According to the European Commission, new plans have been laid out to encourage the production of hydrogen through the establishment of the EHB by the end of this year.

The new European Hydrogen Bank will be established by the end of this year, according to the European Commission, which also has plans to award 10-year contracts in a fresh hydrogen auction. While this is going on, Linde Engineering is collaborating with a number of other businesses to test ammonia cracking and solid oxide electrolyzer cell (SOEC) technology.

According to the European Commission, new plans have been laid out to encourage the production of hydrogen through the establishment of the European Hydrogen Bank (EHB) by the end of this year. By the third quarter, it will also introduce an auction system with the EHB for the production of renewable hydrogen.

For a maximum of ten operational years, it will provide support to hydrogen producers in the form of a fixed price per kilogramme. To establish a continental hydrogen market, import hydrogen into the European Union, improve transparency, and work with other organisations and private investors, the EHB will specify financing mechanisms.

The EU estimates that the total investment in hydrogen will be between €335 billion and €471 billion, of which between €200 billion and €300 billion will go towards expanding the production of renewable energy.

In order to jointly validate the performance, cost, and operational functionality of its SOEC technology, Ceres Power has signed contracts with Linde Engineering and Bosch. The businesses announced their intention to launch a two-year, 1 MW SOEC pilot system at a Bosch site in Stuttgart, Germany, in 2024.

Ceres Power is currently putting its first 100 kW electrolyzer module through testing, and the company’s preliminary findings give them confidence that the technology can deliver green hydrogen at less than 40 kWh/kg, which is allegedly 25% more efficiently than current lower-temperature alternatives.

The development of new ammonia cracking technology has been agreed upon by Saudi Aramco and Linde Engineering.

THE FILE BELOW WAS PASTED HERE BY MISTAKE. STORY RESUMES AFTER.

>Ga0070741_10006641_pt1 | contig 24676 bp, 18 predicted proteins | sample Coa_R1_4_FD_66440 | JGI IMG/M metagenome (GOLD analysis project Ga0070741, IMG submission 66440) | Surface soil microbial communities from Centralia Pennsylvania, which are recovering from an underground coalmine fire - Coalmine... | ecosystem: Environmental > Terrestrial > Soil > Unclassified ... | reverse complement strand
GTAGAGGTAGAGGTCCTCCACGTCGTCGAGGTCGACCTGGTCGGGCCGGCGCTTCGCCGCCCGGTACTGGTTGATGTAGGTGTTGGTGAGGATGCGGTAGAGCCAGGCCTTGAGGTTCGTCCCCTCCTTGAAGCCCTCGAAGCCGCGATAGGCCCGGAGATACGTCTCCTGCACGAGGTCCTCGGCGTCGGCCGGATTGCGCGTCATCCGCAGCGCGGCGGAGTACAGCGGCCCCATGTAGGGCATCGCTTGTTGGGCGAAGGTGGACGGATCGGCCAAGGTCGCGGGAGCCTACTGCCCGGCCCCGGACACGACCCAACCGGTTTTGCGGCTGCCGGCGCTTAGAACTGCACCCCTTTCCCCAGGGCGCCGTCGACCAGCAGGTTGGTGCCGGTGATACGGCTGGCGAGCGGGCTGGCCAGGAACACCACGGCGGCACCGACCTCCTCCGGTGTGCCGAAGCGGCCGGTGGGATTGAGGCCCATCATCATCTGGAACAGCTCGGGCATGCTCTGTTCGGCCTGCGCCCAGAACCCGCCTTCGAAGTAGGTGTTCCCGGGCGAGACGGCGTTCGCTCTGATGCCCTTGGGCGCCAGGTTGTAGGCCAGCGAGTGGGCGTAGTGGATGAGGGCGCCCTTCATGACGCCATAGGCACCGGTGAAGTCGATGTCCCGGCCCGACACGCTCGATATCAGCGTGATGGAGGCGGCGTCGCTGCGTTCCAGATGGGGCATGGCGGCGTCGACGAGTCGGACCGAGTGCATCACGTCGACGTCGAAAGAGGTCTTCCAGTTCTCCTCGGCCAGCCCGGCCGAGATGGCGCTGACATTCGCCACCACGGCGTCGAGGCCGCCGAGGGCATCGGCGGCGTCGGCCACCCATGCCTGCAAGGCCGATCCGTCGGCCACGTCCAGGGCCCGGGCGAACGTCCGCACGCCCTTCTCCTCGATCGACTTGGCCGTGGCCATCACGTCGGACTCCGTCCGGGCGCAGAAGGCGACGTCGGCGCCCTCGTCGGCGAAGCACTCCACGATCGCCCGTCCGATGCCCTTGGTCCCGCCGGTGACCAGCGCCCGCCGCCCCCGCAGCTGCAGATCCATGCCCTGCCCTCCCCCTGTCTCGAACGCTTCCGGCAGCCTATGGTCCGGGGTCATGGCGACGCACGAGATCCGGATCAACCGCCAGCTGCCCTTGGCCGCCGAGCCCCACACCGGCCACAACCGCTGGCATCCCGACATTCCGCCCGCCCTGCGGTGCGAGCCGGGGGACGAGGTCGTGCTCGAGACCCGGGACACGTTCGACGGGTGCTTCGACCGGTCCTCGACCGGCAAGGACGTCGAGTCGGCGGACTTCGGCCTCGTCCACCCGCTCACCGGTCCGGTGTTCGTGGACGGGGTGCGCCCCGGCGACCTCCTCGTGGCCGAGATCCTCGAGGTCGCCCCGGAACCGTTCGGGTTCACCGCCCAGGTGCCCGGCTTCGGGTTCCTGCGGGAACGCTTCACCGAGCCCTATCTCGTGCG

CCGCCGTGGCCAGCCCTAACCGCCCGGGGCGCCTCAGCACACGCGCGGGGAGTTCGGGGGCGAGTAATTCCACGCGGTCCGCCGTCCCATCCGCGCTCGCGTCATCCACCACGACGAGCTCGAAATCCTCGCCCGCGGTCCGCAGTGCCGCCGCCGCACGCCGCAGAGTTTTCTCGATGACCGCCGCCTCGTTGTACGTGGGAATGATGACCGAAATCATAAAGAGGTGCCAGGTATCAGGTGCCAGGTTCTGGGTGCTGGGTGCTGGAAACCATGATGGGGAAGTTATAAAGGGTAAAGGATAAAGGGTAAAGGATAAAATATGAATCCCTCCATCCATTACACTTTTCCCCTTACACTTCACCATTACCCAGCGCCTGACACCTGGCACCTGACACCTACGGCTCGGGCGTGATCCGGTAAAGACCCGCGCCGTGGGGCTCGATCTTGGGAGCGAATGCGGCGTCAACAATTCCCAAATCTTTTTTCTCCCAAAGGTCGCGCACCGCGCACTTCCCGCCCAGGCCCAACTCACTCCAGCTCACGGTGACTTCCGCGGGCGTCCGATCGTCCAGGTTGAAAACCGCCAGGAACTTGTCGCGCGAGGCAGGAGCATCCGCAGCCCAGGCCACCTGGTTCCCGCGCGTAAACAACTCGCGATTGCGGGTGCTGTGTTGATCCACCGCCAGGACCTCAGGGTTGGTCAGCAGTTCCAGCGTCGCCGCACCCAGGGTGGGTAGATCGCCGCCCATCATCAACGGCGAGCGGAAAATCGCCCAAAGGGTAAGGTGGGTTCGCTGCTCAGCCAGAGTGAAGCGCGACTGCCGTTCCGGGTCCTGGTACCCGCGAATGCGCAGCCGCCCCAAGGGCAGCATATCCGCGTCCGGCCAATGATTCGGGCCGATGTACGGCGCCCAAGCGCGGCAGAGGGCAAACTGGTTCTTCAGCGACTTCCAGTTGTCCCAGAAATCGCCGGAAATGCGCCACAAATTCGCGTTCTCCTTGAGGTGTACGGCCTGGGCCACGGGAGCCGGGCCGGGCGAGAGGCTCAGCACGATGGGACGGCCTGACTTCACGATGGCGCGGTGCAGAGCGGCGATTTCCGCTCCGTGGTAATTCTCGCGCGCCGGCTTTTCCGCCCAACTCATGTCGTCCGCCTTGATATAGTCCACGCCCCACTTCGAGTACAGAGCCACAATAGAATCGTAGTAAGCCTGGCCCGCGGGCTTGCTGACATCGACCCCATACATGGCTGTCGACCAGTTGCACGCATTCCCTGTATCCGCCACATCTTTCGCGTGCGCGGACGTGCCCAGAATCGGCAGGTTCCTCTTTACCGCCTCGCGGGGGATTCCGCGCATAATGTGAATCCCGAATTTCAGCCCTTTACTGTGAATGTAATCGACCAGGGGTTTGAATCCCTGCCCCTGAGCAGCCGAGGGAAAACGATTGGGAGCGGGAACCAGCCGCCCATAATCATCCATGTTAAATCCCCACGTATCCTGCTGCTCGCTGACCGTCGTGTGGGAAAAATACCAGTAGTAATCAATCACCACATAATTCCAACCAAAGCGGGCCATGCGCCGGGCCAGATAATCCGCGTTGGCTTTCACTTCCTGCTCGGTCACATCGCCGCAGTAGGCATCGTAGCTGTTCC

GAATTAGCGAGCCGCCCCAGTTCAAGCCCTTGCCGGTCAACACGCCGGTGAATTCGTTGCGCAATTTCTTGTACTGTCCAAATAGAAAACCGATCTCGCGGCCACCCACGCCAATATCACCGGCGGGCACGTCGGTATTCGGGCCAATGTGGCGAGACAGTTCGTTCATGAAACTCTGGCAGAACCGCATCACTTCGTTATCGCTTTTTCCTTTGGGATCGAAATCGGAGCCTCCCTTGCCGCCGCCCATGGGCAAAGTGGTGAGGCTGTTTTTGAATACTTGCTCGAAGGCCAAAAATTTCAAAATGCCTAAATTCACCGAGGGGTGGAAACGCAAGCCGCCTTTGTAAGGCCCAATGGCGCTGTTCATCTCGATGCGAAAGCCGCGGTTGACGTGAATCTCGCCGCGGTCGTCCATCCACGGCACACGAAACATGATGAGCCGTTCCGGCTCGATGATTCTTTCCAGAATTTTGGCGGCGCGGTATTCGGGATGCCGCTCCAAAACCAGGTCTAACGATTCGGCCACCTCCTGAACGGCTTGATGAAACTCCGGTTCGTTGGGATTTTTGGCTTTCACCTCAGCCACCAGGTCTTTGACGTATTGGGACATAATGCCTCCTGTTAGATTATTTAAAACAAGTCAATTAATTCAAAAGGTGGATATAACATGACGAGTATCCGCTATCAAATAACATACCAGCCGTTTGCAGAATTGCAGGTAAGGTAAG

The ammonia cracking catalyst, which Aramco and the King Abdullah University of Science and Technology (KAUST) jointly developed, will be compared to other catalysts as a potential differentiator of this new technology, according to Saudi Aramco.

The new ammonia-cracking technology will be demonstrated at a demonstration plant in northern Germany under the company’s collaboration with Linde Engineering.

The development of a green energy and fertiliser project in Kenya has been approved by Fortescue Future Industries. In terms of essential resources, infrastructure, and off-take, the Kenyan government will offer assistance.

The creation of fertiliser using green ammonia will be the main focus. Innovation TECO 2030 has received development support from Norway, the Norwegian government’s programme to support industrial innovation and development, totaling NOK 50 million ($4,63 million). The money will support the use of PEM fuel cell technology by TECO 2030 in heavy-duty and maritime applications.

To construct five hydrogen-powered, zero-emission transit vans for the Rochester-Genesee Regional Transportation Authority, Fenton Mobility Products has chosen Ideanomics (RGRTA). The order from RGRTA is worth more than $2.2 million.

According to Ideanomics, the RGRTA received a $23 million grant from the US Department of Transportation to deploy hydrogen fuel cell buses, which will cover the cost of the buses. Italy has released a request for proposals to choose decarbonization initiatives using green hydrogen in challenging industries. The budget is €1 billion in total.